Last night was the opening reception at the Rhode Island School of Design’s Gelman Gallery for the show entitled “do you think I care.” Curated by Austin Ballard and Yuki Kawae, their hard work and effort resulted in an eclectic collection of pieces as well as media represented. Congratulations Yuki and Austin, it was an amazing turnout!
It is a rhetorical question that not only evokes a sense of power and confidence, but can also leave the speaker in a vulnerable state. It is a question spoken by someone who more than cares, they hope their actions and act of questioning will create a considerable impact. There exist numerous individuals, both past and present, which have dared to speak with such attitude and commitment. Acrobat Phillip Dejon, space explore Elon Musk, activist Rosa Parks, composer Ludwig van Beethoven, and even musician Kanye West has all in some way become an emblem for the root of this question… do you think I care?
This exhibition takes a look at some of the artists currently working in Providence, whom might be asking this very same question to their viewers. Made up of artists across a wide array of disciplines from both RISD and Brown University, each has devoted a part of their practice to creating an environment by which the viewer must confront the works head on.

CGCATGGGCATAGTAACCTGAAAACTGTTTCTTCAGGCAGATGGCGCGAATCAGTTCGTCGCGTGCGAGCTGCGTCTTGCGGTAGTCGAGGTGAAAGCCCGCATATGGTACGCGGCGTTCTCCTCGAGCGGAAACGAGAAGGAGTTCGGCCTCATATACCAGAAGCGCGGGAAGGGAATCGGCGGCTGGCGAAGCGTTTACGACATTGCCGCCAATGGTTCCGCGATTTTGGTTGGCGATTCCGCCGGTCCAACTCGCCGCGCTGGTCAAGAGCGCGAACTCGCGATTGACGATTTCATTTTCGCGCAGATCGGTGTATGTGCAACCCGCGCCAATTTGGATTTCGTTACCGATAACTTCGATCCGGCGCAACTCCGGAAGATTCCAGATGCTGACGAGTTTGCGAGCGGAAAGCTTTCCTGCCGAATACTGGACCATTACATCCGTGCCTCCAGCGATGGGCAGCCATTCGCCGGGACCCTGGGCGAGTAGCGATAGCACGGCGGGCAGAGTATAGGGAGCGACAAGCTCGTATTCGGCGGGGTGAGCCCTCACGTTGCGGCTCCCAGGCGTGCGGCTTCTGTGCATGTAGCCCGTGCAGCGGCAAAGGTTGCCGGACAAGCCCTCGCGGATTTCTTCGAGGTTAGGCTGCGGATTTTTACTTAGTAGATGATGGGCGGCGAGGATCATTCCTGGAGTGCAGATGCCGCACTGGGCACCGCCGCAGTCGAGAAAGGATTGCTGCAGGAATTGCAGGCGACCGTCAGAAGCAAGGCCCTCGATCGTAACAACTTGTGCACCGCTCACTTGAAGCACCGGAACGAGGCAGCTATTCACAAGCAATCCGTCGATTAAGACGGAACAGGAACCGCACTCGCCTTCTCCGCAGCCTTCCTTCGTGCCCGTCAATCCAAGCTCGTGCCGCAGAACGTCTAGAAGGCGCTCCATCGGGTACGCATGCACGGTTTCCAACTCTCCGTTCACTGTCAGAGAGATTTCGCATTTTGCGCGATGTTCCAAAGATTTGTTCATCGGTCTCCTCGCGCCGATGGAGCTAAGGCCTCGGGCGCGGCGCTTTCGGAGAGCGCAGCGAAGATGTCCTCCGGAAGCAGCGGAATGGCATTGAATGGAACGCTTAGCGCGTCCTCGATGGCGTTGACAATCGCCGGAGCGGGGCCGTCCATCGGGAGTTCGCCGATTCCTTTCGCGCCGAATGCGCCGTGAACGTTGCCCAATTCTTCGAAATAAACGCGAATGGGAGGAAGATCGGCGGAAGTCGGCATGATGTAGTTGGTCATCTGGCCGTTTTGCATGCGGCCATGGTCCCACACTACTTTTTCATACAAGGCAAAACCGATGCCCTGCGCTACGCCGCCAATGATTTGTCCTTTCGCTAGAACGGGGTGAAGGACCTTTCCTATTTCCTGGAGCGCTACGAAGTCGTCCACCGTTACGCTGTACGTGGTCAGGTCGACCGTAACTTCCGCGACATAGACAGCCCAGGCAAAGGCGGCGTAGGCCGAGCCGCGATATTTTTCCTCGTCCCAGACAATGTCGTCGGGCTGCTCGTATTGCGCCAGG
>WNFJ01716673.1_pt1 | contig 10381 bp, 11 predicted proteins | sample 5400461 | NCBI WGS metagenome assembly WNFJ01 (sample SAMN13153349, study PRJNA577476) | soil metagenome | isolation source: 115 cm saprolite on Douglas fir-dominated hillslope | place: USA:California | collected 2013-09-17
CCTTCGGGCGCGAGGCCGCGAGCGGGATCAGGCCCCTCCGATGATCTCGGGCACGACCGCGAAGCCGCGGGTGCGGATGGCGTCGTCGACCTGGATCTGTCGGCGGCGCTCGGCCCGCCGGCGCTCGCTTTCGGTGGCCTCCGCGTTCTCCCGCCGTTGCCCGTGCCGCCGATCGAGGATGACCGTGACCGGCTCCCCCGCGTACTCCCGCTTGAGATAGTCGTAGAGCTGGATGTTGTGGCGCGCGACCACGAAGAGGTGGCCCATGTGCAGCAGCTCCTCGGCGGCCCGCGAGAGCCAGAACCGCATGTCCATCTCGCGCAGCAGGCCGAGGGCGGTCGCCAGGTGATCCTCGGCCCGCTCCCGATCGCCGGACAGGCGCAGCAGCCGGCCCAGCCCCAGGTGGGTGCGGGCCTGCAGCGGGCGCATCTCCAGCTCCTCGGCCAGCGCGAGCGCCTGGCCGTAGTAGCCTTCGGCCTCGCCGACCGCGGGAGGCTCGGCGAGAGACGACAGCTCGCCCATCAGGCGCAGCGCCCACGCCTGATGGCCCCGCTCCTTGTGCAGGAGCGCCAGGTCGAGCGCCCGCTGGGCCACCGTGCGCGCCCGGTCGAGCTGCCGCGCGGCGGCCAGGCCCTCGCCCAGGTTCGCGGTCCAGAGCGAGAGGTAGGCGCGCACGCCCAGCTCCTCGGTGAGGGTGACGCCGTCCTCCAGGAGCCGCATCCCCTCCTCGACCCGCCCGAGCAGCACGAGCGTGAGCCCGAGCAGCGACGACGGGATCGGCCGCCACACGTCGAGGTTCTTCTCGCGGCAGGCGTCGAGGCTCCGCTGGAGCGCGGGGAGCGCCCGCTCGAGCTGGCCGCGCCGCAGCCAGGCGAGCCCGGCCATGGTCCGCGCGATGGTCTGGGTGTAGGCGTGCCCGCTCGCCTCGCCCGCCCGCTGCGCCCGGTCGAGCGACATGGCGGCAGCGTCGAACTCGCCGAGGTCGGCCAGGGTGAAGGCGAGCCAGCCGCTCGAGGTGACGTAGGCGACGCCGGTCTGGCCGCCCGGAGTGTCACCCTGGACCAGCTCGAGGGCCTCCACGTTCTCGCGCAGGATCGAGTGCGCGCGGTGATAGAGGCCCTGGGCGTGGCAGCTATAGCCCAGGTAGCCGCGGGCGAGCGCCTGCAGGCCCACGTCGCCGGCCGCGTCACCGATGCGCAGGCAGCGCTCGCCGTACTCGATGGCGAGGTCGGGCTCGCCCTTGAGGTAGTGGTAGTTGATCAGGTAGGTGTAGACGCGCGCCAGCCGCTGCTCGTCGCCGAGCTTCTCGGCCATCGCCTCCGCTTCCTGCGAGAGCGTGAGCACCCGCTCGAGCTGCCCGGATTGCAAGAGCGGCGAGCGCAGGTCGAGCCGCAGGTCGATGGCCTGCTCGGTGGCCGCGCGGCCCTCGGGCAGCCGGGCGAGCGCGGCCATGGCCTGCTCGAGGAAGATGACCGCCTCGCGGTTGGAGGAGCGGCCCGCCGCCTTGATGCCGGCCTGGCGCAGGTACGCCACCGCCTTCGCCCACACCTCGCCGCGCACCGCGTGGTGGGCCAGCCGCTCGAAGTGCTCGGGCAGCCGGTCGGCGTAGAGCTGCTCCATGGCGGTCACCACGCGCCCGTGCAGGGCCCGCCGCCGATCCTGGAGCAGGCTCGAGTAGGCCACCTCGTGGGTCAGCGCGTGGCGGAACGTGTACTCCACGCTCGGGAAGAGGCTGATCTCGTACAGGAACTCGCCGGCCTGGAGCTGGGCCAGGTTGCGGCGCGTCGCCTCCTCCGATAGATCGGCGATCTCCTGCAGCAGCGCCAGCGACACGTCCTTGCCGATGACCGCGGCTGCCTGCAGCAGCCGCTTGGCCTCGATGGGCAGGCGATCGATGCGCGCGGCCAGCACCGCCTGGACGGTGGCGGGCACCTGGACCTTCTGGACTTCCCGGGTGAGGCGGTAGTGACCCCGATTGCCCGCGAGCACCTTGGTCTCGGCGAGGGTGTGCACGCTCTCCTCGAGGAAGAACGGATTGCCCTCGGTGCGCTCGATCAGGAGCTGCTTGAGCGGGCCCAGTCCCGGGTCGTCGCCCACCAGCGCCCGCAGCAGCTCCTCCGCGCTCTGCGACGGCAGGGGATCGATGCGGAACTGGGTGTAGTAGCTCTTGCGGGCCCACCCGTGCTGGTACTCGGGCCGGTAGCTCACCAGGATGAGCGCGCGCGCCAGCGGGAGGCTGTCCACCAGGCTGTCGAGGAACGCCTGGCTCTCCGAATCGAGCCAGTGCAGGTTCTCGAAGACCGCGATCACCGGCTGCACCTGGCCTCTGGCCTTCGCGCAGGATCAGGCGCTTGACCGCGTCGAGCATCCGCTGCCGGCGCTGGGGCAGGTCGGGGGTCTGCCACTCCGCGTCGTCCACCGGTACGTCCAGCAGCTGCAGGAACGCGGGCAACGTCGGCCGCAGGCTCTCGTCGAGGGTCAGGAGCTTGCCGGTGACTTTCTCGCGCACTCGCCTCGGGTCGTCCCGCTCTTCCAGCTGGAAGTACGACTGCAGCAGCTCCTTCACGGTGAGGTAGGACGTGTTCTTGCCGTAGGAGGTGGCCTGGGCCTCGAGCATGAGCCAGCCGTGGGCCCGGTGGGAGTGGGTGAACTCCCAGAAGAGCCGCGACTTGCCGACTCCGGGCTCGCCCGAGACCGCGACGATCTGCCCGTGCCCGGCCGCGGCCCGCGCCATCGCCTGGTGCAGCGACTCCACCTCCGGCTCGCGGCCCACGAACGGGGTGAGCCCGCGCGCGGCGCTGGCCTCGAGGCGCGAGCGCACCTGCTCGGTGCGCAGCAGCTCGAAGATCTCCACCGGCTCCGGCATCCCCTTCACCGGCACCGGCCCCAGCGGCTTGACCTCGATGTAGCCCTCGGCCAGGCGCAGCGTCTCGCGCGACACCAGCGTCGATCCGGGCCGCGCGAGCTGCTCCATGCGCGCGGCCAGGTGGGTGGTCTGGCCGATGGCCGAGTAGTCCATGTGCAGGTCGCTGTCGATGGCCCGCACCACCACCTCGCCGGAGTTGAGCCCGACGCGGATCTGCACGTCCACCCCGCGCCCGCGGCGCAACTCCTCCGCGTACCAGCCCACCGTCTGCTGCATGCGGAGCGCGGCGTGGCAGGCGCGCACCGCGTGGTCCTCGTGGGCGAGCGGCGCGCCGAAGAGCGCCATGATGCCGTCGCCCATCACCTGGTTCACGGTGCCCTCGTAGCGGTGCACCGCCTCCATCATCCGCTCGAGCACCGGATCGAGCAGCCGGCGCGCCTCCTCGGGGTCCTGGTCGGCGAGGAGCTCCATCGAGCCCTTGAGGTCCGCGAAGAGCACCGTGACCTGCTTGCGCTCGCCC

The works present investigate the precarious and the powerful in an attempt to create a dialogue between these two seemingly dialectical concepts. The question posed by the title is meant to draw connections between possible notions of ego, confidence, and strength along side the precarious, vulnerable and the unstable. This idea can be interpreted in a variety of ways; as an allegory for the condition of a government, the subversive act of a person, or simply how you see an object or image communicating.
Some exist in the form of small protests or subtle forms of transgression, while others are louder, direct, and more confrontational. Issues presented by the artists range from military prowess and expansion, to the construction and destruction of stereotypes, to social and political injustices and the alteration of traditions. The works are as diverse as the artist that are included, but that being said, each work becomes an individual call to action. Whatever the size of medium, each work maintains a strong voice, and more importantly an unapologetic attitude.
Curators: Austin Ballard MFA Sculpture ’12, Yuki Kawae MIA ‘13